"The most awarded VSOP Cognac at San Francisco WSC from 2013 to 2018. 

CAMUS BORDERIES VSOP is a Single Estate Cognac produced exclusively from CAMUS’ own magnificent vineyards in the very heart of the prestigious Borderies Appellation.

Borderies is the oldest and smallest cru in the appellation, representing less than 5% of the cognac AOC. With its 188 hectares, CAMUS owns the largest extension of vineyards belonging to one single producer within the Cru. Thanks to their unique clay-limestone soil rich in flints, our parcels in the Borderies Cru give origin to a very distinctive Single Estate VSOP, with deep floral notes.

CAMUS COGNAC VSOP BORDERIES TASTING NOTES:

Colour: Beautiful, consistent orange colour with flashes of rich amber.

Nose: Reveals enticing notes of vanilla pods and orange zest, on a bed of soft spice and floral aromas.

Palate: Ample and unctuous, with a robust yet elegant structure and a light hint of woodiness. Beautiful, long finish, well-balanced and wonderfully fresh.

--------THE PRODUCER--------

Maison Camus

Independent since 1863 when Jean-Baptiste Camus organized a group of producers to sell cognac under the brand ‘La Grande Marque’ today, Camus continues to uphold an uncompromising family philosophy that has held for five generations.

Camus is a family business with an international attitude, driven by the passion and dedication of its people who strive to create products of the highest quality and taste. The Camus vineyards are part of a magnificent estate of 188 hectares, located in the best area within the Borderies Cru, in the very heart of the Cognac appellation. 

Rarity and refinement are at the heart of what Camus produces, where casks rich in flavour and aromas are hand-selected for use and where we as a whiskey company, have direct access to select the finest casks for our whiskey. The family ensures that the vineyards are cultivated in a sophisticated and responsible manner, allowing the fields to accumulate organic matters while preserving the wildlife in the surrounding environment.

The entrepreneur, Cyril Camus, is part of the fifth generation of Maison Camus. The partnership between two like-minded entrepreneurs, Alexander Baring and Cyril Camus is as unique as it is natural as the setting where the casks mature on Lambay, due to their mutual beliefs in driving ambition and innovation through the expertise of their heritage and impeccable standards.

The best place to start when you are pairing food and wine is to think about the structural elements of both the food and wines. These elements are: sweetness, acidity, bitterness, umami, chilli heat and fat.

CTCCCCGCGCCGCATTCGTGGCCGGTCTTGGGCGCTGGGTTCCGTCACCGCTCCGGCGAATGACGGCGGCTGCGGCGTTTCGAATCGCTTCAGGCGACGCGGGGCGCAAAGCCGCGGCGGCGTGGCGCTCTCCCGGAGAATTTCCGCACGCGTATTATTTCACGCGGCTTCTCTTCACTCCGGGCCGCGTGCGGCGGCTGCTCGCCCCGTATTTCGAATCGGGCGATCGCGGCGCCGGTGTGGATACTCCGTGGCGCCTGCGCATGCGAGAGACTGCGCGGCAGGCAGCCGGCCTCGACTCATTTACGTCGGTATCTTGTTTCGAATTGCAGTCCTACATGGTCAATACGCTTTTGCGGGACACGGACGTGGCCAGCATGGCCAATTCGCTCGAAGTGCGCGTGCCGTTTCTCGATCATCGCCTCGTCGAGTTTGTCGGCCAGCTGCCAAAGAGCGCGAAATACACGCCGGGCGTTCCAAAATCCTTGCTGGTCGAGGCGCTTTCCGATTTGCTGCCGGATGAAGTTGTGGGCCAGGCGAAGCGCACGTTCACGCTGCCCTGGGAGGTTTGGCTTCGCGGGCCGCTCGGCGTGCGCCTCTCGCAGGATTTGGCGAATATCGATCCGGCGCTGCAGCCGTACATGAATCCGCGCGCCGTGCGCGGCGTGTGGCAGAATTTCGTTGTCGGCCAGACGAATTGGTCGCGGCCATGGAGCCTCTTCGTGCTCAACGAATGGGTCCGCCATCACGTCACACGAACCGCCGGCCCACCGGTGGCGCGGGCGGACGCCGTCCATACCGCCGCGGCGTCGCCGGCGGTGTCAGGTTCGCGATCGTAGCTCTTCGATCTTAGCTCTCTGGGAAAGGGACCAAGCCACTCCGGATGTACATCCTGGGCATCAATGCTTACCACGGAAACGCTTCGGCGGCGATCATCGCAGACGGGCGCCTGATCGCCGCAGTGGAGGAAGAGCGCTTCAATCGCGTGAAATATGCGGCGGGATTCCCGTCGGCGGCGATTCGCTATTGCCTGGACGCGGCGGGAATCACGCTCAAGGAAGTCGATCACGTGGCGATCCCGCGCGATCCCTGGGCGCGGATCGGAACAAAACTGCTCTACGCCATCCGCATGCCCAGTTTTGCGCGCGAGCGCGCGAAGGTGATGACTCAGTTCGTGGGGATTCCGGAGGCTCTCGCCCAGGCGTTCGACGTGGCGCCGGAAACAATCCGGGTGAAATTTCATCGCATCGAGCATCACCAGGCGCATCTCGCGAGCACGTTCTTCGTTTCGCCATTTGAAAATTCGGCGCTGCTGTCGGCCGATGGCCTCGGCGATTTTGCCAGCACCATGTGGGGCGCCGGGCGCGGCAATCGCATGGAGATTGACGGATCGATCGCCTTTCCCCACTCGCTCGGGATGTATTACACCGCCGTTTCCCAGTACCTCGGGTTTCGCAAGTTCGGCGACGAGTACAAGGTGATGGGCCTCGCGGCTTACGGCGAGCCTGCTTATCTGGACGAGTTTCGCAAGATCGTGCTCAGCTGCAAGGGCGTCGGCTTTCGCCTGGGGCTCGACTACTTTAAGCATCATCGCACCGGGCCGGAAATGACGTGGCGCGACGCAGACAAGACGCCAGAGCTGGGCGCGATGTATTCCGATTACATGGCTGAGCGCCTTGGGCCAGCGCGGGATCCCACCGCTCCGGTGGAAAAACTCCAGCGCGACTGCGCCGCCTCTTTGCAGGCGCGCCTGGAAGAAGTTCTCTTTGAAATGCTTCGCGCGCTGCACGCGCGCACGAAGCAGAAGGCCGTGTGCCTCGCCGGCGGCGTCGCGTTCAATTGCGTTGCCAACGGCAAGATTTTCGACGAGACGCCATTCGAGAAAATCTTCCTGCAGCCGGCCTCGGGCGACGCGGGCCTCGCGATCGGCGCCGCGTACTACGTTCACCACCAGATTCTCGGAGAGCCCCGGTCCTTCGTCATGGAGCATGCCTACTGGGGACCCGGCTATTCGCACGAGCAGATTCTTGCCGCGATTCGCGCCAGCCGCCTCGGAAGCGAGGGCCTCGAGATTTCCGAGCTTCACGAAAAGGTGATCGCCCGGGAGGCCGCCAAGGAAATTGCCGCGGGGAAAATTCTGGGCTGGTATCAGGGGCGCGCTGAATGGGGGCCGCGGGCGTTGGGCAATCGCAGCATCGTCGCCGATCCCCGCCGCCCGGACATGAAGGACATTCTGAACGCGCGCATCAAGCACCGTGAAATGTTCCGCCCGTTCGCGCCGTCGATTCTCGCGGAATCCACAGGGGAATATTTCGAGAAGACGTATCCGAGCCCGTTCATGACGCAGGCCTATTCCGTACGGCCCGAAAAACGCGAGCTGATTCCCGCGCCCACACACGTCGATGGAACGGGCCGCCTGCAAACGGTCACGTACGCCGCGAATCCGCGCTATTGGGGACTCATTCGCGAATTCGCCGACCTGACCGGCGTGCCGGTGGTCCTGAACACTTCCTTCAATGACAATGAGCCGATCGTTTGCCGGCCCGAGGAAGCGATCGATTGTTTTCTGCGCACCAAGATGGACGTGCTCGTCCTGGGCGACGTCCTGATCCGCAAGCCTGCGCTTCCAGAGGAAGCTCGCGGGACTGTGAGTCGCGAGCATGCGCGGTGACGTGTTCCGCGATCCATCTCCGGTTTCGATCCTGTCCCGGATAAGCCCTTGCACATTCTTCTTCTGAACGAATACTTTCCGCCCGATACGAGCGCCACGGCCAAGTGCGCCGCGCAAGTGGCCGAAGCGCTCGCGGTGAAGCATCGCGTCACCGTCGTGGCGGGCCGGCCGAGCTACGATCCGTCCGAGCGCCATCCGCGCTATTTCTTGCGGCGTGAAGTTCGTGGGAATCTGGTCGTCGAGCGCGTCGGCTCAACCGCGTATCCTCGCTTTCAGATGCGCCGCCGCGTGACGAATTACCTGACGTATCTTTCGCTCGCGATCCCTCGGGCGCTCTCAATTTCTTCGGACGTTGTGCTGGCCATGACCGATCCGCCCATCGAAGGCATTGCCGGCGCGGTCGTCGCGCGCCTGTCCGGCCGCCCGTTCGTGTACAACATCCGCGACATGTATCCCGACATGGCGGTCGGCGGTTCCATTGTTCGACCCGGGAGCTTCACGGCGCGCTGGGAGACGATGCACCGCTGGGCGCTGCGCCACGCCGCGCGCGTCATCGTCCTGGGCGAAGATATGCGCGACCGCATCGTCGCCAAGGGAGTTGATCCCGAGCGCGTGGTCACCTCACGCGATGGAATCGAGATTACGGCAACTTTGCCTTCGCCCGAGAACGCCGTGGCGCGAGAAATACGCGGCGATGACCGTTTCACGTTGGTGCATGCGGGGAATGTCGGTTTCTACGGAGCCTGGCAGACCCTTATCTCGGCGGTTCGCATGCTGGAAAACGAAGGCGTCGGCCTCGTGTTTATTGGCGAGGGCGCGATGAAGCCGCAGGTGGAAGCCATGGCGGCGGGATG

We have listed these elements in foods and how you can add wines with similar or contrasting elements to help create harmony in your matches.

Sweetness 

Sweet foods can overpower dry wines, white or red, making them appear acidic, neutral or bitter. In order to reduce this effect you should pair sweet foods with sweet wines. 

Acidity

Acidic foods, like fresh citrus, tomatoes or salads laden with vinaigrettes, will overpower the acidity in a wine making them appear flabby or less acidic than they were. In order to reduce this effect you should pair acidic foods with wines that have a higher acidity such as Champagne, Riesling or Sauvignon Blanc.

Acidity is a key element in creating balance in a dish or a food-and-wine match. If the foods are going to reduce the acidity in the wines then you need to add your own bit of acidity by bringing a more acidic wine to the table. It is the same principle behind adding lemon juice to seafood dishes, as seafood tends to have quite low natural acidity.

Bitterness

If a food is high in bitterness then it will make the wine appear bitter, or it will increase the perception of bitterness (tannins) in the wine. In order to reduce this effect you should pair bitter foods with wines that are not bitter but rather have refreshing acidity.

Umami (Savoury)

Foods that are highly savoury, like mushrooms, will increase the bitterness or acidic perception we have in wines. In order to reduce this effect you should pair umami rich foods with wines that are very fruity and do not have medium-high tannins. 

Often foods that are more savoury are best matched with white wines like Chardonnay or Soave as these do not have tannins but have lots of fruity flavours nor do they have extremely high acidity.

Chilli Heat

Chilli heat is similar to umami rich foods where by it will increase the bitterness or acidic perception as well as the alcoholic burn we have in wines. In order to reduce this effect you should pair chilli heat rich foods with wines that are very fruity but also have higher sweetness.

Wines that are just a touch off-dry like many Gewurztraminer or Riesling work best with chilli foods like a curry as they will be both a bit sweet but also very fruity. If you aren't a white wine drinker then you should consider red wines that have lower tannins such as a Pinot Noir or a Gamay Noir. 

Fatty

Foods that are high in fat will make the wines feel flabby and less fruity. In order to reduce this effect you should pair fatty foods with wines that have high acidity. This is similar to the rule of adding in acidity (in the form of citrus) to seafood to help balance out not just the acidity but to cut down the perception of fattiness in the seafood. 

This is why when you are having a piece of red meat that is high in fat, like lamb, then you should pair it with a Pinot Noir instead of a Merlot as a Pinot Noir will have a higher acidity and will help to balance out the dish.

 

 

These rules will help you with starting to think about how to create pairings. It often isn't helpful to think about 'red wine and red meat' or 'white wine and fish' because it is actually the structural elements of the wine and food that are what need to be balanced. It is the acidity in white wines that work well with cutting through the fattiness of a piece of fish but you could get that acidity through a Pinot Noir.